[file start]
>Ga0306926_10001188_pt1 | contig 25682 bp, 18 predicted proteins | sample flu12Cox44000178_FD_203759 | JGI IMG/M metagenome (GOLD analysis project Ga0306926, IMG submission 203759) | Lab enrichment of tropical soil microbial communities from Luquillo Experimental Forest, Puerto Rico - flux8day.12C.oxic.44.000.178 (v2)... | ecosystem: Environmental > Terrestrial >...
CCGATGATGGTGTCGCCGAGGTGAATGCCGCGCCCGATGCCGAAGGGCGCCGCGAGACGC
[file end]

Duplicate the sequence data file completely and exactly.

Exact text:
>Ga0306926_10001188_pt1 | contig 25682 bp, 18 predicted proteins | sample flu12Cox44000178_FD_203759 | JGI IMG/M metagenome (GOLD analysis project Ga0306926, IMG submission 203759) | Lab enrichment of tropical soil microbial communities from Luquillo Experimental Forest, Puerto Rico - flux8day.12C.oxic.44.000.178 (v2)... | ecosystem: Environmental > Terrestrial >...
CCGATGATGGTGTCGCCGAGGTGAATGCCGCGCCCGATGCCGAAGGGCGCCGCGAGACGC